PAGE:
Following our grant of an interlocutory appeal, Victor J. Remeneski appeals the trial court's partial denial of his motion for summary judgment on Anthony S. Klinakis's claim for malicious prosecution. Remeneski contends summary judgment should have been granted on all of Klinakis's claims against him because both charges against Klinakis arose from a single incident and the trial court denied Klinakis's motion for a directed verdict of acquittal on one of the charges arising from that incident.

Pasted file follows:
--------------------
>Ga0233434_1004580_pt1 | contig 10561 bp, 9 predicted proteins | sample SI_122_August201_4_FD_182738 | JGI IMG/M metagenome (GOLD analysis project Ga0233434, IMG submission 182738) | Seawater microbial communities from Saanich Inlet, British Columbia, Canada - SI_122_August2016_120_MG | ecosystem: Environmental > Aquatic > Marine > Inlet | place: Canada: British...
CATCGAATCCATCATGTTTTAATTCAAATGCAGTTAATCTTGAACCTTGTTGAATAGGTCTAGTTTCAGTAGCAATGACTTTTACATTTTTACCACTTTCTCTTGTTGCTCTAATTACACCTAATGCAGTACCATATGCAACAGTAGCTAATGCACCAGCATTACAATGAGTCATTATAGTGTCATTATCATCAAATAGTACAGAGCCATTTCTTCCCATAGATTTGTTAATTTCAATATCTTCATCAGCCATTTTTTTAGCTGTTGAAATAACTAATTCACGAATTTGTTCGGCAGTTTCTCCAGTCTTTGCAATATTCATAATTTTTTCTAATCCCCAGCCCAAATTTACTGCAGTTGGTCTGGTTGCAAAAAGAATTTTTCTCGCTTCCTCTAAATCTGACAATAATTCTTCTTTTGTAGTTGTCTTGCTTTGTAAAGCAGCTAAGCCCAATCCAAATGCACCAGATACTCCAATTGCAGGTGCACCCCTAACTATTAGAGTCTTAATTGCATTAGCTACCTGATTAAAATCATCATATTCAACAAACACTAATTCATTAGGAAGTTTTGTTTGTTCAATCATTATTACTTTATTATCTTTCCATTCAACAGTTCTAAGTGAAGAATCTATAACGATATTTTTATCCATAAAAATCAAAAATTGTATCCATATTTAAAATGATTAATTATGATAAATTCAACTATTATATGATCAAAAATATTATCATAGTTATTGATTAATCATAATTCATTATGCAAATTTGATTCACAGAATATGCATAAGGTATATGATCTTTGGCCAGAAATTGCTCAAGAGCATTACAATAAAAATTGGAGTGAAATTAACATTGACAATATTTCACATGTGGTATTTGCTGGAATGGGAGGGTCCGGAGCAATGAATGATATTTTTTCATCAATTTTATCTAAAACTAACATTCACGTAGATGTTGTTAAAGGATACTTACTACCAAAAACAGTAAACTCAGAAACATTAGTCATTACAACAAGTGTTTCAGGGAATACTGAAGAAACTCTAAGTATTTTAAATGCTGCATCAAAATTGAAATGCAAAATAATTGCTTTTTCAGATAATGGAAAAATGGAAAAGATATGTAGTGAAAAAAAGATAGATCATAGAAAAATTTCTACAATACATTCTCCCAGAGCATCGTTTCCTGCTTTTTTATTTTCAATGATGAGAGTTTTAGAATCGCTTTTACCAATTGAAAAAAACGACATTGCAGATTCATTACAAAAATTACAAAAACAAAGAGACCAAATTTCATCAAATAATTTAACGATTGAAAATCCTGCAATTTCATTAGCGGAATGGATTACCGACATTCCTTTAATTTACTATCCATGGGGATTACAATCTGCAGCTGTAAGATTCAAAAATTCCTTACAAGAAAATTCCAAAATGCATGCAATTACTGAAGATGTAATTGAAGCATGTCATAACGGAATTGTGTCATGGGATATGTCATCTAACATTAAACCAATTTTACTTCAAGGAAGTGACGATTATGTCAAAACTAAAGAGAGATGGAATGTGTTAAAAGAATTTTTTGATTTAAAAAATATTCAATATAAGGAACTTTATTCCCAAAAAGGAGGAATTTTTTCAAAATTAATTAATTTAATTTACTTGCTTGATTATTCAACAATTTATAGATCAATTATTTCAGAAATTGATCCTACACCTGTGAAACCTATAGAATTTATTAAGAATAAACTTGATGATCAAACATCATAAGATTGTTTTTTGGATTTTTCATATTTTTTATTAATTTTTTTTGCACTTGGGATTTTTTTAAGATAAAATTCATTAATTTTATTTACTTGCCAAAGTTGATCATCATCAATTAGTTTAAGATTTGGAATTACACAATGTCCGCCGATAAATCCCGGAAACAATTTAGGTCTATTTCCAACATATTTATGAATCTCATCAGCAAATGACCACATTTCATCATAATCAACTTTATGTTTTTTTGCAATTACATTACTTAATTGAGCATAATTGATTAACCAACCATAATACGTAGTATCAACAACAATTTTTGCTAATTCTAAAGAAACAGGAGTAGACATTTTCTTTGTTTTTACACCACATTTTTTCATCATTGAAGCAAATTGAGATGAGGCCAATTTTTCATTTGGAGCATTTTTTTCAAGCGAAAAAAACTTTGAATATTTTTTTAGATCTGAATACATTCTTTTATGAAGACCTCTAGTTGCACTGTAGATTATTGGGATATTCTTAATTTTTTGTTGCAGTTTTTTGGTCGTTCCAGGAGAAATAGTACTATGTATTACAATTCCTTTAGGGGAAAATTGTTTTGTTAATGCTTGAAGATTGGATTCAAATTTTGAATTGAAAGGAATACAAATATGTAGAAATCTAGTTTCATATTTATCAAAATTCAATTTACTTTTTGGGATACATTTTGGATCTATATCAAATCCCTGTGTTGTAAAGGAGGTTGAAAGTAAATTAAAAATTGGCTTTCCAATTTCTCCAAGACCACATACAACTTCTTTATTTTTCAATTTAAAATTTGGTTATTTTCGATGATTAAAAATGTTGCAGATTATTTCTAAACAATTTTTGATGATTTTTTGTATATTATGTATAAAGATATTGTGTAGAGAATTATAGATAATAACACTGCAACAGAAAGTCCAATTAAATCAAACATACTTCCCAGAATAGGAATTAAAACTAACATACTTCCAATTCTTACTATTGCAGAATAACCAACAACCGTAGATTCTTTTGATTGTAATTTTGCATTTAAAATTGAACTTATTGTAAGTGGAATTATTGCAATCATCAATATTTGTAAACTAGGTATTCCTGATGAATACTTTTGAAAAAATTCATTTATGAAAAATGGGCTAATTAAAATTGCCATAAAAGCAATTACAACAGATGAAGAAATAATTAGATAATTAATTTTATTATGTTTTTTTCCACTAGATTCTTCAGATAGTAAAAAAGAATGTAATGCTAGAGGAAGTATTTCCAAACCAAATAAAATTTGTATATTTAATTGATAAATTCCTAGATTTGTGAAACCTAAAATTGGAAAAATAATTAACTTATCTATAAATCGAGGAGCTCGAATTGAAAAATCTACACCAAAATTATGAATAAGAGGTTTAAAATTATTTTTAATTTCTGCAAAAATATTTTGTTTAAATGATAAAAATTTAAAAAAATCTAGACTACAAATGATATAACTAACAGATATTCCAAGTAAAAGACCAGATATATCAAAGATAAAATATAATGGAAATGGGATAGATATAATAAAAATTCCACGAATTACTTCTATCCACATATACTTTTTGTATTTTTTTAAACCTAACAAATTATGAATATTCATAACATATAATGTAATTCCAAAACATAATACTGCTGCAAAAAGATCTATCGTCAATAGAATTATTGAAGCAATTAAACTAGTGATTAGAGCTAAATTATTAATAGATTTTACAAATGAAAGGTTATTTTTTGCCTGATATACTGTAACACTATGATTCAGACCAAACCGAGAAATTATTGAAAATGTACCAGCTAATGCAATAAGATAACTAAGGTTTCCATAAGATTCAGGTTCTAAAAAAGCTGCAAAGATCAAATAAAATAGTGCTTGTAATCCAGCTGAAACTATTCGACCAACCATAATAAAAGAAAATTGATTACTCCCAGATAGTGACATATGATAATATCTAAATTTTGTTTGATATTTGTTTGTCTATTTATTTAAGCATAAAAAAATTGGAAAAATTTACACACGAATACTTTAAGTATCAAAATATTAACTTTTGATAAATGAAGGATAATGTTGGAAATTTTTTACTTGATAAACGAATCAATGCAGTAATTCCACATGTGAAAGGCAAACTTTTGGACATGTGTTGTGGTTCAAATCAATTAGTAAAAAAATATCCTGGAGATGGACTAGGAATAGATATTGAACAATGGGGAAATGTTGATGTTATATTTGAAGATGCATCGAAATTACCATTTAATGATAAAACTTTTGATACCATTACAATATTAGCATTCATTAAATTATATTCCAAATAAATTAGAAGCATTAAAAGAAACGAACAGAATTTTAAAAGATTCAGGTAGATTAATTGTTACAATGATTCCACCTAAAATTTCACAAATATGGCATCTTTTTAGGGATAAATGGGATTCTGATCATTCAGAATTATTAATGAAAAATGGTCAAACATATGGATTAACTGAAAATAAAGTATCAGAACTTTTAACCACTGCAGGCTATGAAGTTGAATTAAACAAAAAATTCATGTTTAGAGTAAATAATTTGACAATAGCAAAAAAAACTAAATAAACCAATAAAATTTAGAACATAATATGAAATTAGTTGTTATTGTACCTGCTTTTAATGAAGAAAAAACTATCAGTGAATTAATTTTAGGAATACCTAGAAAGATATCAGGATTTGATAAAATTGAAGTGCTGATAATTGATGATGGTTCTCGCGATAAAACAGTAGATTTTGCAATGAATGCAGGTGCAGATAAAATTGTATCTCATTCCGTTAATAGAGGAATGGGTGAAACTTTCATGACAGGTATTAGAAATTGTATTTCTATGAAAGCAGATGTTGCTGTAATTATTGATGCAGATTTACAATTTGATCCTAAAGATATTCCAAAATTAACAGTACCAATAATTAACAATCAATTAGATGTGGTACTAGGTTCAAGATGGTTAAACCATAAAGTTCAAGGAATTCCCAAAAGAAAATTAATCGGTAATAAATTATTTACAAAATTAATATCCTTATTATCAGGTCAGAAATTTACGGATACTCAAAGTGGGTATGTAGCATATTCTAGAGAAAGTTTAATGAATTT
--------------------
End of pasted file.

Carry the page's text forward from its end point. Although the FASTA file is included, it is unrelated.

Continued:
The record shows that Remeneski and Klinakis had different interest in a union matter when there was a confrontation. According to Remeneski, Klinakis stood in front of him screaming and yelling at him. Remeneski states that Klinakis called him "a f--king scumbag, and a scumbucket, and a f--king a-hole numerous times," and while Klinakis shouted these epithets he was close to Remeneski's face, he was red in the face and his body shook all over, and he put his finger close to and shook it in Remeneski's face. Remeneski also states that he thought Klinakis was going to hit him and he prepared himself to receive a punch. Although at the probable cause hearing, Remeneski testified he thought he would punch Klinakis, two years later at the trial of the case, Remeneski repeated the substance of his testimony about the incident, but recanted his testimony that he thought he might hit Klinakis. Remeneski testified at the trial that he could remember feeling scared. The record also shows that Klinakis produced witnesses who stated that he did not call Remeneski the names Remeneski contends he did, but that Klinakis merely called Remeneski a scumbag and a Polack scumbag.